Performance in a Digital World: Everything Tendentious or M in Luck at the City Library


Everything Tendentious or M in Luck was presented in a suite at the downtown City Library this past weekend.  The inter-disciplinary performance by German artistic director Michael Schmidt featured two artists living and working in Germany alongside locals Analeigh Sanderson, Joshua Yago Mora and Tanja London (who helped bring Schmidt to Salt Lake City). It was refreshing to walk into a show not knowing what to expect; congratulations to Tanja London for bringing a different aesthetic and sensibility to Salt Lake.

The space was intimate with audience members sitting closely on a raised platform of real green grass (a stark juxtaposition to the explored cyber-world) or standing in the perimeter or the room.  The content is focused and developed, examining themes of technology, bodies, and human connection or lack thereof.  These are themes that many artists have been exploring lately and this particular exploration goes between actual lectures and embodied movement, exploring topics ranging from the Industrial Revolution to the vastness of Facebook and cybernetics.

While I am not sure I feel the urgency to join a revolution against technology, partly because humanity has always been pretty awful with or without the aid of computers, this show was powerful. It was strongest when the human body moved with and against themes of connection and disconnection, sweat appearing on shirts and faces as a reminder of our humanness, our flesh and blood.  However, the inclusion of text was also engaging and organic with carefully choreographed transitions serving to either dispel or create tension. An ambient video design by Scott Wasilewski reminded us of our digital age, and often was projected on the dancer’s forms, imprinting their bodies with the familiar glow of florescent light.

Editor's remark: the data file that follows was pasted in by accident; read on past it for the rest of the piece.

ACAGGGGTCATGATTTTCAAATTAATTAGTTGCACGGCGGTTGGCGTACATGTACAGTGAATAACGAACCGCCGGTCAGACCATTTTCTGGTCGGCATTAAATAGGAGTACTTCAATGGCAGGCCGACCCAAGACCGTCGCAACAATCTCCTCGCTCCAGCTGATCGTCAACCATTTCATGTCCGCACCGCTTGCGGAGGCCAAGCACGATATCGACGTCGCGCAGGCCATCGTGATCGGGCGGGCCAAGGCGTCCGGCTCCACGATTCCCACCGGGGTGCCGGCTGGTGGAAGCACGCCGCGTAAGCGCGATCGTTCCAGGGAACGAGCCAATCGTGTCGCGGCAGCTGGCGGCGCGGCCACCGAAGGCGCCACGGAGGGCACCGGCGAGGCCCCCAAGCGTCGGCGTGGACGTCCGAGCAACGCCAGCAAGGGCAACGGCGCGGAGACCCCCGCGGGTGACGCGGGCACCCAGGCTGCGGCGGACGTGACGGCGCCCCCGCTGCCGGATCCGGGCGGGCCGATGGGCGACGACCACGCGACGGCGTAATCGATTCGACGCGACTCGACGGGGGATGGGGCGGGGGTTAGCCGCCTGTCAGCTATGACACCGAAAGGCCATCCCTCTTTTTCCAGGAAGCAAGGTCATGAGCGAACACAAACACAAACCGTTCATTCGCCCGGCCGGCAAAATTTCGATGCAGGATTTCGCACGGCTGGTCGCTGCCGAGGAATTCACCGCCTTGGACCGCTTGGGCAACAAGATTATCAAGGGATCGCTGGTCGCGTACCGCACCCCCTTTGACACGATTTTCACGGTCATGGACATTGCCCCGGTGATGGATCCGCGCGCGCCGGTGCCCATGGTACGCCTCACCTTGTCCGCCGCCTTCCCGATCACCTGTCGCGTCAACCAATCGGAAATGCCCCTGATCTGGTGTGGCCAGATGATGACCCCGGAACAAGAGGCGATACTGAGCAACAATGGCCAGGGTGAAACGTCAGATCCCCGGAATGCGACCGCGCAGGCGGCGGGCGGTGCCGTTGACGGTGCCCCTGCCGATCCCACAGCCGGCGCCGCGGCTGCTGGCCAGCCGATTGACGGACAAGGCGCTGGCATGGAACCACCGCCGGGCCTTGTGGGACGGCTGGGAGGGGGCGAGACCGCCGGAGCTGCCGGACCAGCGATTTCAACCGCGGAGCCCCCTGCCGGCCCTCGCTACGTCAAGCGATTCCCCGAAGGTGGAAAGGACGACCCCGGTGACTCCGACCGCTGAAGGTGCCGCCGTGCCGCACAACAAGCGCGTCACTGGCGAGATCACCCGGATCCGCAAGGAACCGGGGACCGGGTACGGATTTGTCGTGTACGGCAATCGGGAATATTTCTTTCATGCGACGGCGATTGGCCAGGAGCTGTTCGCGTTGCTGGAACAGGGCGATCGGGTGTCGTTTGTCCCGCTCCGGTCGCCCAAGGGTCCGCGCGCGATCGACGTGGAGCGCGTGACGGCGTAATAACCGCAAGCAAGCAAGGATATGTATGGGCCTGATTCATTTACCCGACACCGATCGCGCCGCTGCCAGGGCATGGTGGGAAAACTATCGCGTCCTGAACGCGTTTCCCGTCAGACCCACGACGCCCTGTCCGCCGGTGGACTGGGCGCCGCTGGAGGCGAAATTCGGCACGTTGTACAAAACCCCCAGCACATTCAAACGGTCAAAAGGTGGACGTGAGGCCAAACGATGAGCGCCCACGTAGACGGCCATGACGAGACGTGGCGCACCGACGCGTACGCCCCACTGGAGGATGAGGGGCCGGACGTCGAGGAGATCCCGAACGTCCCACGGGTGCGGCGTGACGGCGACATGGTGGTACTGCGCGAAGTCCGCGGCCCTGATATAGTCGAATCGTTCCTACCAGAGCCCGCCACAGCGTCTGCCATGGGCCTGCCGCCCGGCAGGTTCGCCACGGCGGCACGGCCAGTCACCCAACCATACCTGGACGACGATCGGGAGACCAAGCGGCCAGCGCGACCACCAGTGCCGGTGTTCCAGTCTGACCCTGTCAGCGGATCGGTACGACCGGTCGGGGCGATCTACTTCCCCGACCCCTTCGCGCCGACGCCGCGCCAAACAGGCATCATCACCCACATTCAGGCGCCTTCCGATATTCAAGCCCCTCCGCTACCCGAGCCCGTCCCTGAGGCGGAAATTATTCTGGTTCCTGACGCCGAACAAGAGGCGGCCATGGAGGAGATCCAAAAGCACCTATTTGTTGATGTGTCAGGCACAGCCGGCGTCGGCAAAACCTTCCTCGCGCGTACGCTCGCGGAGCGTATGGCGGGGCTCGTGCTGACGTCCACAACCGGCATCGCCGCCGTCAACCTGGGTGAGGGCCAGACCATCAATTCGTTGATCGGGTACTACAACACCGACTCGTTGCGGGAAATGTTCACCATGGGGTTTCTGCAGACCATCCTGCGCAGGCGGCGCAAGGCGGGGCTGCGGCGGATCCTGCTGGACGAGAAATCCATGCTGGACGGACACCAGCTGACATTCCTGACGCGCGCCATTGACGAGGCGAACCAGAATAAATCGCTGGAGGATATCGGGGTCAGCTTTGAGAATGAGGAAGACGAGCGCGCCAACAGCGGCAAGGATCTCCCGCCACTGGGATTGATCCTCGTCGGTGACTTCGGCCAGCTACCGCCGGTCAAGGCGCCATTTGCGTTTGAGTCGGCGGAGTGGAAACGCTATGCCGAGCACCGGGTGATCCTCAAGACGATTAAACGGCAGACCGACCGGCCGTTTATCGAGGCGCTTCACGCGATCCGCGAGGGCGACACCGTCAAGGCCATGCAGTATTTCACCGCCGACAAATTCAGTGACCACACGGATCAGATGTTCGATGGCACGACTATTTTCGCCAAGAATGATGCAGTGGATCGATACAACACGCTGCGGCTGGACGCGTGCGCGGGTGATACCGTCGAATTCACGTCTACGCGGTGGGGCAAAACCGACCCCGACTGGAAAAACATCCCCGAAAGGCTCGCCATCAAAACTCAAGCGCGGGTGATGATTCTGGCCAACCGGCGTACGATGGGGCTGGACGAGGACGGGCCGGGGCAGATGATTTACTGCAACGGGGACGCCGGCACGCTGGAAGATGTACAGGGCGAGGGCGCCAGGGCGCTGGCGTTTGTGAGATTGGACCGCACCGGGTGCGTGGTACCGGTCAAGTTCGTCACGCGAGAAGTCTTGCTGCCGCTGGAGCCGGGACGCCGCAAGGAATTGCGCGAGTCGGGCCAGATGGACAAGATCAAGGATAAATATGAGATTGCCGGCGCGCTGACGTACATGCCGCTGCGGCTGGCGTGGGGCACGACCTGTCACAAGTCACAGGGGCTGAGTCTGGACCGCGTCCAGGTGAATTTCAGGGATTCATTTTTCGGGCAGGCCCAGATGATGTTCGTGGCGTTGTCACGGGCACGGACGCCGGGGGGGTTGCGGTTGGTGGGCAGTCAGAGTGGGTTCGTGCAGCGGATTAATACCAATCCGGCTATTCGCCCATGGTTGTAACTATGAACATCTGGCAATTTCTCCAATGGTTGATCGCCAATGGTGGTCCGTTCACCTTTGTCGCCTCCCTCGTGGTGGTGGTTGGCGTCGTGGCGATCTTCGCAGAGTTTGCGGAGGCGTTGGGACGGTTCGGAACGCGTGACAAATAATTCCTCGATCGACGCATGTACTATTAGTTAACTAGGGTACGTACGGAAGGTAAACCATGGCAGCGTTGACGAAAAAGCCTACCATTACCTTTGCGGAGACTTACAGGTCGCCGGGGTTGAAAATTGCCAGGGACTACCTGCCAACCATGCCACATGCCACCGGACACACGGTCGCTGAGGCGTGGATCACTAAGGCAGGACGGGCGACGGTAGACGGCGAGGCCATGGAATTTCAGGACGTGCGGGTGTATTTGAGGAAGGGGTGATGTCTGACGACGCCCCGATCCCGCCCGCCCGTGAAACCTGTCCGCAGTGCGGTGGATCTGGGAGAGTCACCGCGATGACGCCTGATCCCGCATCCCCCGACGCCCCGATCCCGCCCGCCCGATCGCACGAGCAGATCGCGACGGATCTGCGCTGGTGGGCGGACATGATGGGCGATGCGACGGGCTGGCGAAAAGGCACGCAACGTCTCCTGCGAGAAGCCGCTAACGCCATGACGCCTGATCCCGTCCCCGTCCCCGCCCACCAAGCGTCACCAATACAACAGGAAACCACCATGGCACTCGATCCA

Ten or so exercise balls were used to offer visualization of our relationship with technology, concealing the dancers in the beginning and undeniably supporting Lena Visser while she danced and spoke of revolting against the industrial revolution, and ultimately trapping the dancers, their entire bodies hidden as their arms barely outstretched.  All performers were skilled both theatrically and physically, and blended the two back and forth throughout the show.

The show climaxed with the four women frantically moving their bodies, twisting and falling and contorting, unable to escape the bodies that we are given despite the technology we have invented.  The feeling in the room at the conclusion of the show was electric, the small audience clapping for several minutes, all of us alive in our skin while our phones and computers waited for us at home.

This review is published in collaboration with


Categories: Dance

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